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Thelesperma pubescens facts for kids

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Thelesperma pubescens
Conservation status

Critically Imperiled (NatureServe)
Scientific classification
T. pubescens
Binomial name
Thelesperma pubescens

Thelesperma pubescens is a species of flowering plants in the aster family known by the common names hairy greenthread and Uinta greenthread. It is native to Wyoming and Utah in the United States. This species was first described in 1983.

This species is a perennial herb growing from a woody taproot and branching caudex unit covered in the dried remnants of previous seasons' leaves. The stems grow up to about 12 centimeters tall. They are mostly leafless, the leaves located mainly around the base of the plant. The leaves are up to 5 centimeters long. Most are divided into narrow leaflets. They are coated in short hairs, a distinguishing feature. There are flower heads containing yellow disc florets streaked with reddish veins, and no ray florets. The fruit is an achene. Blooming occurs in July and August.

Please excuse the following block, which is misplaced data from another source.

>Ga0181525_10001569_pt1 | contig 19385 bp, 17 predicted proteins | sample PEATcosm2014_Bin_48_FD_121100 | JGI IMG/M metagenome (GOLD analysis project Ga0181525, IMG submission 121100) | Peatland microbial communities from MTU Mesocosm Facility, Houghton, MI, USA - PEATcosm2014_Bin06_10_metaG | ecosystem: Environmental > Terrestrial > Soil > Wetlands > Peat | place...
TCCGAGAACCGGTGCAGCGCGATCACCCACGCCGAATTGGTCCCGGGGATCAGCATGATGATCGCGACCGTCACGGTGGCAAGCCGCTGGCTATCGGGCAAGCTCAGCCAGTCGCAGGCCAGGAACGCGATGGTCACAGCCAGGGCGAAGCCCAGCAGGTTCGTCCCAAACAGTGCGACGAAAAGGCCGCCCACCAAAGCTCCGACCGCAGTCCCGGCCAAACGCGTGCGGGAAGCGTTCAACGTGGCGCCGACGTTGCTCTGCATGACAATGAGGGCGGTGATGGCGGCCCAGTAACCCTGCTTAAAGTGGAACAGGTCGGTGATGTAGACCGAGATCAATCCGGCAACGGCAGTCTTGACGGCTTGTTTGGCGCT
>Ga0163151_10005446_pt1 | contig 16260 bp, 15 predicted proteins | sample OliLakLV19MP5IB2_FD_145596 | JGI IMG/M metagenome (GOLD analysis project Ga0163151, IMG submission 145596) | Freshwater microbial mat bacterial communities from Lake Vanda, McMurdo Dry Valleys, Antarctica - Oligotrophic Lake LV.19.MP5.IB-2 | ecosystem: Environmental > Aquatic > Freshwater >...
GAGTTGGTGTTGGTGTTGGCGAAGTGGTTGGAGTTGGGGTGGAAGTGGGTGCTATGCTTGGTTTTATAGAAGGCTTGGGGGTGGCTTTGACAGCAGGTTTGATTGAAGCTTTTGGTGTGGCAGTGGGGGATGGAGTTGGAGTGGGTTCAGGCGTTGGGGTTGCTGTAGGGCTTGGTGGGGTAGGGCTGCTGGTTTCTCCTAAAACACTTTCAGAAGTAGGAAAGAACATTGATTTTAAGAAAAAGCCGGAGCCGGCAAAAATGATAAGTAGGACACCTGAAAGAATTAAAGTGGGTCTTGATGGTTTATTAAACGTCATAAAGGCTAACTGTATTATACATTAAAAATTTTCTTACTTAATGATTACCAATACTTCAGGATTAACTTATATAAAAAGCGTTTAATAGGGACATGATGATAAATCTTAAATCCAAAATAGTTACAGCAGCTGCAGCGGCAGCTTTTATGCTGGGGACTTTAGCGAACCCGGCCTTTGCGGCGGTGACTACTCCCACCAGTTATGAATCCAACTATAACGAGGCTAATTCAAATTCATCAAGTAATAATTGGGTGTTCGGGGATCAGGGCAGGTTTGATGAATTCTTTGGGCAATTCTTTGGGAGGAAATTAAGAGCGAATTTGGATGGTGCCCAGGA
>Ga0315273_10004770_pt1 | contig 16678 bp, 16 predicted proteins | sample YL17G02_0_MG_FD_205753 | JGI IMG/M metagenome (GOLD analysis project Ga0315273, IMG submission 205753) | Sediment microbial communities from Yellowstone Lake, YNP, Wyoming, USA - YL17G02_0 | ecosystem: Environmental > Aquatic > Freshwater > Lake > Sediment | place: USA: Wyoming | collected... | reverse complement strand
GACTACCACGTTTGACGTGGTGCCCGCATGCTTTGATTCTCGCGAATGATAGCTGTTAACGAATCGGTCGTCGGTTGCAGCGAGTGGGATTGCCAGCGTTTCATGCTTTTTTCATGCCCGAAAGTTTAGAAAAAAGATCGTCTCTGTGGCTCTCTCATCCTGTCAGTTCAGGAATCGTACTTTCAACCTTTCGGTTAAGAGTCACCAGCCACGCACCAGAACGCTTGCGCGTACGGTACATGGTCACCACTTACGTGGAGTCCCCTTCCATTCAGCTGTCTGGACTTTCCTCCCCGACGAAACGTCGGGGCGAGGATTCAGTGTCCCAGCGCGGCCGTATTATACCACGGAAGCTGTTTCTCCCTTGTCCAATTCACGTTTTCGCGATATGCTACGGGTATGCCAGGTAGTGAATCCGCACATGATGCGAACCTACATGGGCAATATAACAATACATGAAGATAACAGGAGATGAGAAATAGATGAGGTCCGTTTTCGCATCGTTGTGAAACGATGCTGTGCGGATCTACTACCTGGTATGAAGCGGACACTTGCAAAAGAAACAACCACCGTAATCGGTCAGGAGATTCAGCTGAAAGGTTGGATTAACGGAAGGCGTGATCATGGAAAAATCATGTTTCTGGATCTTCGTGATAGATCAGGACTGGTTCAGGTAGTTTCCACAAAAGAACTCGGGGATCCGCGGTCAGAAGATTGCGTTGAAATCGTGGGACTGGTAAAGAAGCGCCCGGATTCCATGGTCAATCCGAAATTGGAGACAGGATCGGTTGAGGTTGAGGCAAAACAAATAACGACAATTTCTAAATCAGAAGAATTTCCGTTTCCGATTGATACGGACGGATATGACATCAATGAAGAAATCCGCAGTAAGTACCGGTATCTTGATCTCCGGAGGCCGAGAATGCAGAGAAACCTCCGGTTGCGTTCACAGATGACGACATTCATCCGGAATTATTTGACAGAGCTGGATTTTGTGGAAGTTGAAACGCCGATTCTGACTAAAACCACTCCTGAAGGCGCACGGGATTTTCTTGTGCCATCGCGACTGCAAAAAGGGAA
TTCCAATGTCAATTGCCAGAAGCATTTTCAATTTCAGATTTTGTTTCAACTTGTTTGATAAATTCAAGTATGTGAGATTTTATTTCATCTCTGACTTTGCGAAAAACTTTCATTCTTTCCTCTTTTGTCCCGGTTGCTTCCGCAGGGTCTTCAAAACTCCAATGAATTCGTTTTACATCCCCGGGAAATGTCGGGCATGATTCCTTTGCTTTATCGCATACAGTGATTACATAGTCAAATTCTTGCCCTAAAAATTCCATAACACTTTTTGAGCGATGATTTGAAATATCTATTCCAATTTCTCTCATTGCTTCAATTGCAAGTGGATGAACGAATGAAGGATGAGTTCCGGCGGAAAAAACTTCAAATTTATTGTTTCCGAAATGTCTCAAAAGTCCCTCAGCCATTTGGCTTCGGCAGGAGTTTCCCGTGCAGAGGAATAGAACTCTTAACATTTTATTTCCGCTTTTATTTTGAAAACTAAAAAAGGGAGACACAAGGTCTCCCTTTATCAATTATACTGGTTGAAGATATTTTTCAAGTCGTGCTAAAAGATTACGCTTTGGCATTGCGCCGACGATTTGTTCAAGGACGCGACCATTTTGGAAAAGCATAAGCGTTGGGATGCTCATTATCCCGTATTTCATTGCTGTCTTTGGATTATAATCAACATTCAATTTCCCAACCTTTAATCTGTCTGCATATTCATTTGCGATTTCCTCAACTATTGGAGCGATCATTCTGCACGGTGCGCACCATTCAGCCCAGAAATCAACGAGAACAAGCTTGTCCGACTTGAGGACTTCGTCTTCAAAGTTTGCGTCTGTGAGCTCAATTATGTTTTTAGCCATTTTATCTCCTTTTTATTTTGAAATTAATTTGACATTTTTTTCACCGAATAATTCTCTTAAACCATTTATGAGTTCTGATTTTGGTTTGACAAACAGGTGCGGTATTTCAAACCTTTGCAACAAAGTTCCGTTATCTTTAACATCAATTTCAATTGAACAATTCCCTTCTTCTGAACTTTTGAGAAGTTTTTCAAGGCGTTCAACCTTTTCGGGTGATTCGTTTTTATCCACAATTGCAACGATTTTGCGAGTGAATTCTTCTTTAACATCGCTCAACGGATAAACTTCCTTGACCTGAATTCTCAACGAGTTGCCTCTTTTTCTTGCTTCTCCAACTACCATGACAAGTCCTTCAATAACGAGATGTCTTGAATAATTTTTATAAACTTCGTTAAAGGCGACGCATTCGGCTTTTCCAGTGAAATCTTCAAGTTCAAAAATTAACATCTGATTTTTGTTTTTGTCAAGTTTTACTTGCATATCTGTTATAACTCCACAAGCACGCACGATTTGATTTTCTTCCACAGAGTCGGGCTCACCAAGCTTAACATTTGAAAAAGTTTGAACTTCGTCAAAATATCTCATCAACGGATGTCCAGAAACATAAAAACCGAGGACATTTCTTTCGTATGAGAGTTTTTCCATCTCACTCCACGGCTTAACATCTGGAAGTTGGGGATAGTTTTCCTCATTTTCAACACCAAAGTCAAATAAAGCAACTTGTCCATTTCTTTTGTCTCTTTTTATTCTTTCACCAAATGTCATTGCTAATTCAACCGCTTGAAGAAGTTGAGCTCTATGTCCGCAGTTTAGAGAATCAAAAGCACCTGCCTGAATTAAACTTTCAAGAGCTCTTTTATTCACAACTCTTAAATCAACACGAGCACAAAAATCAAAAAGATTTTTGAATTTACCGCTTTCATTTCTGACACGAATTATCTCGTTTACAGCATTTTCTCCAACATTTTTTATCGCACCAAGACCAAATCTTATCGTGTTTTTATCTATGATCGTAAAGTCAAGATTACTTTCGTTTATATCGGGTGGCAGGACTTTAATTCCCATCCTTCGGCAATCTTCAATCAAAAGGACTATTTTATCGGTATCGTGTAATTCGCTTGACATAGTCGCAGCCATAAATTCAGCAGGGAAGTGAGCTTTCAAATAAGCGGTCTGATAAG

This plant is restricted to the Bishop Conglomerate, a geological formation. It grows on cobbly soils in the harsh, windy conditions on exposed mountain slopes. In Wyoming it is limited to the north slopes of the Uinta Mountains, where there are four occurrences.

Threats to the species include road development, which cuts through the habitat and also facilitates the spread of introduced species of plants such as Bromus tectorum. Oil and gas development activity may pose a slight threat, mainly via the construction of roads and pipelines.

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